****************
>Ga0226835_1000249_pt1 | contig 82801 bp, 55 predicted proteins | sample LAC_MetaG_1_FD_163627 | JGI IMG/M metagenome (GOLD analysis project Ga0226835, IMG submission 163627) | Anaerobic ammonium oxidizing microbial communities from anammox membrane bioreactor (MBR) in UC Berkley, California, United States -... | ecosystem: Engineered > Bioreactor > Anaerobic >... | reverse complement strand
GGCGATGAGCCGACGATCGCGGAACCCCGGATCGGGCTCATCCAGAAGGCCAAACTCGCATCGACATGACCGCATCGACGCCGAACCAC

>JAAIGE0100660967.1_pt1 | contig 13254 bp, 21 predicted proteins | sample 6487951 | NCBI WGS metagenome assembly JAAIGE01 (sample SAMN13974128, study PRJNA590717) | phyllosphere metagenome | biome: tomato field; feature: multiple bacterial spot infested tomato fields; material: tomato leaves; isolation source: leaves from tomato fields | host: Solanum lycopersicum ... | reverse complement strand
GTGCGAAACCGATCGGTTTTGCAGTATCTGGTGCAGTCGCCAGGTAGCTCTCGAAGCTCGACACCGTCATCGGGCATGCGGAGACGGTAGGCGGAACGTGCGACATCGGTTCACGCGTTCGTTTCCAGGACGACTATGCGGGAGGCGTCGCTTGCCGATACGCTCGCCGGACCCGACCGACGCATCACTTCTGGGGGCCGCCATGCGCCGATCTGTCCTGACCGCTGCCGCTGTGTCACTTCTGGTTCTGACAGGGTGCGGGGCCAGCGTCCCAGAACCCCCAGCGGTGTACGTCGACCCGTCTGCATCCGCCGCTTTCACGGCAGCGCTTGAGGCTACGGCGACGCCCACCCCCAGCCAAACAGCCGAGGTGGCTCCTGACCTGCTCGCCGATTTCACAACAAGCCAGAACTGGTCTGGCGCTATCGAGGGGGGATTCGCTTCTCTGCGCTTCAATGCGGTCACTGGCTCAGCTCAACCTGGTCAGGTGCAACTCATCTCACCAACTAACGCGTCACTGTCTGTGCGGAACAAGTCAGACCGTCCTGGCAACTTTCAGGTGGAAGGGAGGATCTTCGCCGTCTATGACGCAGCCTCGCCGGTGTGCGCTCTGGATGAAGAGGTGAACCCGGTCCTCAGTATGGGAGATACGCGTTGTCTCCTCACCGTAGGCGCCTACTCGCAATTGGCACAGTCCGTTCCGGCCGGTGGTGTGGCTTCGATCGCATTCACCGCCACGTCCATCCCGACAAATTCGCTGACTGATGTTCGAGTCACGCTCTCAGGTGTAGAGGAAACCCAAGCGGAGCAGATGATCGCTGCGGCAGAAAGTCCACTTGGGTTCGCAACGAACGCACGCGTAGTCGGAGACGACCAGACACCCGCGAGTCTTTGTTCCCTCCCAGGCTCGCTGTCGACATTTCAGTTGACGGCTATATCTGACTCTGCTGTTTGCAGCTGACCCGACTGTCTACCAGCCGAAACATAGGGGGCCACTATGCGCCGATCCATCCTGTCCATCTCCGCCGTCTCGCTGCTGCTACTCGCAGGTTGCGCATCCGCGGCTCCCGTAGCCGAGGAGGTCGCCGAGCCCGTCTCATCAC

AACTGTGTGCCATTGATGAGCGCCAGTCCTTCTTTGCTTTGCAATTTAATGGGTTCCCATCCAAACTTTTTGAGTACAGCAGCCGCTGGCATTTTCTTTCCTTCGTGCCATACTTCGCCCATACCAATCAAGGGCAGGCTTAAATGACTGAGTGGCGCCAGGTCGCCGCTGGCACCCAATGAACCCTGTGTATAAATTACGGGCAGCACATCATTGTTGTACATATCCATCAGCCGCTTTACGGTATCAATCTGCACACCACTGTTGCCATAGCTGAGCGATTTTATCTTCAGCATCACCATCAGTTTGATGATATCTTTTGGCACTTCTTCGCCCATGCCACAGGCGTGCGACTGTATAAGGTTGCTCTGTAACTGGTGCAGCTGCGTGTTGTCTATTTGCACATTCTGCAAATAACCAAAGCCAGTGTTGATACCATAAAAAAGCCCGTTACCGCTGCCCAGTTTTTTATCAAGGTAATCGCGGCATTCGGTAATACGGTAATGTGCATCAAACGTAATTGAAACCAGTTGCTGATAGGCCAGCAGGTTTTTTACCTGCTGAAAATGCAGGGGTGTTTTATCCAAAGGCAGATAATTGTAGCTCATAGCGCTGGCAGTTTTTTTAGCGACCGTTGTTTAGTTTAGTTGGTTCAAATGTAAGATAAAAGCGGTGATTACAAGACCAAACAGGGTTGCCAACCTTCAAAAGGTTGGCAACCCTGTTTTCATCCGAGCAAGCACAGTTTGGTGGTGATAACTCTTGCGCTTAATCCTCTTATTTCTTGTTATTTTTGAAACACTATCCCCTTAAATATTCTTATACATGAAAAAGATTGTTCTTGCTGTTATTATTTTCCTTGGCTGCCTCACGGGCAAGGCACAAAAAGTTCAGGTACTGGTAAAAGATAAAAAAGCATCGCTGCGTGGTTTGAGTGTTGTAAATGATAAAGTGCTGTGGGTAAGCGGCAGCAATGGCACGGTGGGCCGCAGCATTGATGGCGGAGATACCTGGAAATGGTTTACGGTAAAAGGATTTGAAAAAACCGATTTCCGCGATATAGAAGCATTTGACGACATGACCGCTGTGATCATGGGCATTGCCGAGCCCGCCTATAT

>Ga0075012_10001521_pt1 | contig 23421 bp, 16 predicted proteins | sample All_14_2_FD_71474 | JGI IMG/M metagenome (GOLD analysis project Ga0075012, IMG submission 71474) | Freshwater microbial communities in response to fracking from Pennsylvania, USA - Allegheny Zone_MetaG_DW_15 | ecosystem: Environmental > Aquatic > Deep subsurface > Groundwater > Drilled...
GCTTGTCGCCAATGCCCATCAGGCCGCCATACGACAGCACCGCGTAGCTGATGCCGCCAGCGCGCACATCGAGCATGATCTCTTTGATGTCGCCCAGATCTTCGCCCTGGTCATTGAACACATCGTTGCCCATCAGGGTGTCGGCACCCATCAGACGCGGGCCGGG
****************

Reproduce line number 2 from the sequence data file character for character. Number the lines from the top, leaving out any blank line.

GGCGATGAGCCGACGATCGCGGAACCCCGGATCGGGCTCATCCAGAAGGCCAAACTCGCATCGACATGACCGCATCGACGCCGAACCAC